What if the FBI were dealing with an Android?

An employee demonstrates a Motorola Moto E android smartphone in the Lenovo Group Ltd. pavilion at the Mobile World Congress in Barcelona, Spain.
Simon Dawson | Bloomberg | Getty Images

Apple's tight control over its hardware, software and app developer ecosystem means that when a government agency wants to crack into a device it needs help from the iPhone maker.

The situation would likely be very different with an Android phone.

As the drama unfolds between the FBI and Apple over whether the government can access data from an iPhone used by the San Bernadino gunman, the public is getting a glimpse into what a 21st-century terrorist investigation entails. And how the type of device matters.

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In the U.S., Android is the most popular platform with 53 percent market share, topping Apple at 43 percent, according to comScore. Apple charges a premium for its phones, with a promise of reliability and security. Android phones are sold by an array of handset manufacturers, mostly out of Asia, and often at very low margins from mass manufacturers.

"The security of Android devices pales in comparison because Google ultimately doesn't control devices sold to consumers," said Chris Soghoian, principal technologist at the American Civil Liberties Union. "Google made a deal with the devil. To get market share, it allowed hardware partners and carriers to have control over the devices."

Apple CEO Tim Cook said Wednesday in a letter to customers that the FBI has requested help unlocking a phone used by one of the perpetrators of the Dec. 2 terrorist attack, which killed 14 people.

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To crack the password, the FBI needs a "backdoor to the iPhone," with Apple developing software "circumventing several important security features," Cook wrote. He said the company is challenging the court order because in creating the technology for a single phone, the tools would exist to access any phone and the knowledge of how to do it would spread.

This is a familiar argument from Cook. The CEO has loudly beaten the drum on consumer privacy, criticizing ad-supported companies that build their business on user data. Google, of course, makes almost all its money from advertising, while giving away its operating system for manufacturers to build upon freely.

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Because Apple's revenue comes from device sales, it has a very different relationship with customers.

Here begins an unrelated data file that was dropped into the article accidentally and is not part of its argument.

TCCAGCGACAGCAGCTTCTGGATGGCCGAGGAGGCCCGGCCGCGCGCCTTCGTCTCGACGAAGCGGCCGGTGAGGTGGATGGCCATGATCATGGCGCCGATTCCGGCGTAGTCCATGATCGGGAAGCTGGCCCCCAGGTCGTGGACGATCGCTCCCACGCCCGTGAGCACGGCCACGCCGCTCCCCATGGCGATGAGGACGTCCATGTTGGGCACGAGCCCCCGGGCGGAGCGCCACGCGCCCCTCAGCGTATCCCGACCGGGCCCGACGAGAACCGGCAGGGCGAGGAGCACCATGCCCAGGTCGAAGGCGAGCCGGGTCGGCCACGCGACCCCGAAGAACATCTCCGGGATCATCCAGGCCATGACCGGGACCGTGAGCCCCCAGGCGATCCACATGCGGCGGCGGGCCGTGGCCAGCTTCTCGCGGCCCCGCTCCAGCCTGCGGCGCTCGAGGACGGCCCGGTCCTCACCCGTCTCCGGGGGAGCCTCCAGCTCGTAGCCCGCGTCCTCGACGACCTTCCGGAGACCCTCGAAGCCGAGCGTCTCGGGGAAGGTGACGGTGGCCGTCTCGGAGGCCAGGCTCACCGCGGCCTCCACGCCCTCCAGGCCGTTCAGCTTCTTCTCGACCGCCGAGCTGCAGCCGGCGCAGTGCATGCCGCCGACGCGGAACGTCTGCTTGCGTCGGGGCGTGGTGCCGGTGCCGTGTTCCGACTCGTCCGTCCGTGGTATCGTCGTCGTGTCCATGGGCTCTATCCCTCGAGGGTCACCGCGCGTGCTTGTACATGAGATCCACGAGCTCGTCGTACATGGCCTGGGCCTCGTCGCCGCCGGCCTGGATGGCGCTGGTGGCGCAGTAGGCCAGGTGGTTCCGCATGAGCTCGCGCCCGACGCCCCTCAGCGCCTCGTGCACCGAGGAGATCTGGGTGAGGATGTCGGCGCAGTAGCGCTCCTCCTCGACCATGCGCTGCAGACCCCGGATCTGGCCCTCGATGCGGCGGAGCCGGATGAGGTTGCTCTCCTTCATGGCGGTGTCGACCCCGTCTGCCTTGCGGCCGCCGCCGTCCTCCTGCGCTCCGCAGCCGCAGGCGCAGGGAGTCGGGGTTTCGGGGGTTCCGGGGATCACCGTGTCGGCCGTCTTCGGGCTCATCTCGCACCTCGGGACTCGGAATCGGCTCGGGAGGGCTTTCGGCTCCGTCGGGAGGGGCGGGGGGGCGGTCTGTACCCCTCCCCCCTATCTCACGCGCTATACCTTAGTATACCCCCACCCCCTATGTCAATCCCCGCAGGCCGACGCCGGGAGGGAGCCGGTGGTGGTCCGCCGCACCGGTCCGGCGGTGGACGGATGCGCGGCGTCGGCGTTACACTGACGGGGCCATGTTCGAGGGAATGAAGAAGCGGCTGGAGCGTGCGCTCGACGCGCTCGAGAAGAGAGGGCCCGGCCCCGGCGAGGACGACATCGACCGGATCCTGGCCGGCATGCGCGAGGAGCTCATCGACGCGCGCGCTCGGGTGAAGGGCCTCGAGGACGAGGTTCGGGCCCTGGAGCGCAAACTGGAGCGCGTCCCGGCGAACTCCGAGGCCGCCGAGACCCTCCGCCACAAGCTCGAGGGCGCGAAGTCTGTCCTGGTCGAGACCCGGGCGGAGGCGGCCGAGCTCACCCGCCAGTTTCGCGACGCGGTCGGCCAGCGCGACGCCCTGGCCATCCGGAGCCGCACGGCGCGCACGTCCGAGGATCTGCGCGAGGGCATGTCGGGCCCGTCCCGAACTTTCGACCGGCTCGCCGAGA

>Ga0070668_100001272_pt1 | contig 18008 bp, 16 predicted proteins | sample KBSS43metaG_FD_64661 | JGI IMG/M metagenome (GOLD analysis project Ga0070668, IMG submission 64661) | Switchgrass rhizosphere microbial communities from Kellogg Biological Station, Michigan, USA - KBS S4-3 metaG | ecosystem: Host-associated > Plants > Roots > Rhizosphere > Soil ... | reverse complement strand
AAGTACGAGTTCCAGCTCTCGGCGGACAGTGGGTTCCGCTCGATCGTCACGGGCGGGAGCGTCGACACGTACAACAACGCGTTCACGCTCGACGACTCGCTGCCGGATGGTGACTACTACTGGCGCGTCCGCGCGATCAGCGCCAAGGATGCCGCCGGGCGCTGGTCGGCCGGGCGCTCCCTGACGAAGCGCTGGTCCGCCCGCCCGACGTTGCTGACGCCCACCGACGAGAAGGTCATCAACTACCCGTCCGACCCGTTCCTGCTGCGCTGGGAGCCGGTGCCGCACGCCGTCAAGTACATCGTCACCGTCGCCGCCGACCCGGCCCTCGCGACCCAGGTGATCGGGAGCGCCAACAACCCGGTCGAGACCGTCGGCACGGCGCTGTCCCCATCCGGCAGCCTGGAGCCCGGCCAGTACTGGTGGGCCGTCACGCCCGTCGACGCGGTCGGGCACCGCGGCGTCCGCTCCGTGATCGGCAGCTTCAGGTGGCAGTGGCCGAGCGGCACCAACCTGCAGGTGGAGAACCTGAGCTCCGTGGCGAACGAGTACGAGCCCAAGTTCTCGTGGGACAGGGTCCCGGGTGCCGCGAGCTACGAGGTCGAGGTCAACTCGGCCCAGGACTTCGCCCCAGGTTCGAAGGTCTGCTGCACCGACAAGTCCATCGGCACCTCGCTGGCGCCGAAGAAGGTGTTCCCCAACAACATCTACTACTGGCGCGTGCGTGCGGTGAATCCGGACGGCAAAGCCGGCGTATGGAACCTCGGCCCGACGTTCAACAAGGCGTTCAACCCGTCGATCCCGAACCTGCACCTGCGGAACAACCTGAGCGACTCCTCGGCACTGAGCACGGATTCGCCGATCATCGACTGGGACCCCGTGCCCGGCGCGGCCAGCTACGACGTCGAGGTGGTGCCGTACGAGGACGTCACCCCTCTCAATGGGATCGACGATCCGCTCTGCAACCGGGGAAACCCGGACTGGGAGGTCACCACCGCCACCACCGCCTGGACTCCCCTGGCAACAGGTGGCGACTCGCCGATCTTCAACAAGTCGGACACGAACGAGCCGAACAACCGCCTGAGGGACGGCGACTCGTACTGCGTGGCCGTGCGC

IPhones released in the recent years have what's called a Security Enclave, which is effectively a separate processor that limits the frequency and number of times an incorrect password can be entered. Critically, the process creates a separate ID that "is not known to Apple," according to its security guidebook.

The FBI has asked Apple for a way to circumvent the password limitations for one particular phone.

With Android, every manufacturer handles privacy and security separately, and there's only so much Google can add to the operating system without slowing down the phone.

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According to Zuk Avraham, founder and chief technology officer of mobile security provider Zimperium, the quality varies dramatically from one Android vendor to the next. While Avraham wouldn't say which do well and which perform poorly, the top Android sellers in the U.S. are Samsung, LG, Motorola and HTC.

"The boot process looks different in each vendor of Android, which is an opportunity to have a more secure phone but also an opportunity to have a more vulnerable phone, depending on how much time you spend with it," said Avraham. "Some make it better and some make it much worse."

A Google representative didn't respond to requests for comment.

In the latest versions of Android dubbed Lollipop and Marshmallow, the operating system bolstered so-called full disk encryption, which is encryption at the hardware level that requires a virtual key to access. But it's only effective on new devices, not older phones with upgraded operating systems.

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Aside from Google, with its own Nexus phones, there's no guarantee that the other Android manufacturers will take such dramatic hardware measures, especially if it means sacrificing performance.

All of this fragmentation creates a potential headache for law enforcement. Should the FBI or another government body need help to tap an Android phone, the initial question will be — Who do we call?

It could be Google, a manufacturer or even the carrier, like AT&T or Verizon.

In the San Bernadino case, the FBI wants access to a specific device. But the discussion goes way beyond just gadgets and wades into the apps and services that are popularly used to communicate.

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For example, in the Paris attacks late last year, the terrorists were said to be chatting via WhatsApp and Telegram, often using encrypted communications.

Like Apple, app developers are setting out to protect consumer privacy, but the tradeoff with greater protection is that it makes law enforcement's job more challenging.

"It's a broader set of technological capabilities that we're all trying to implement to make computing more secure and safer," said Malcolm Harkins, chief information security officer at security software vendor Cylance. "As we do that you've got malicious individuals that are then using those capabilities to try and hide their communication."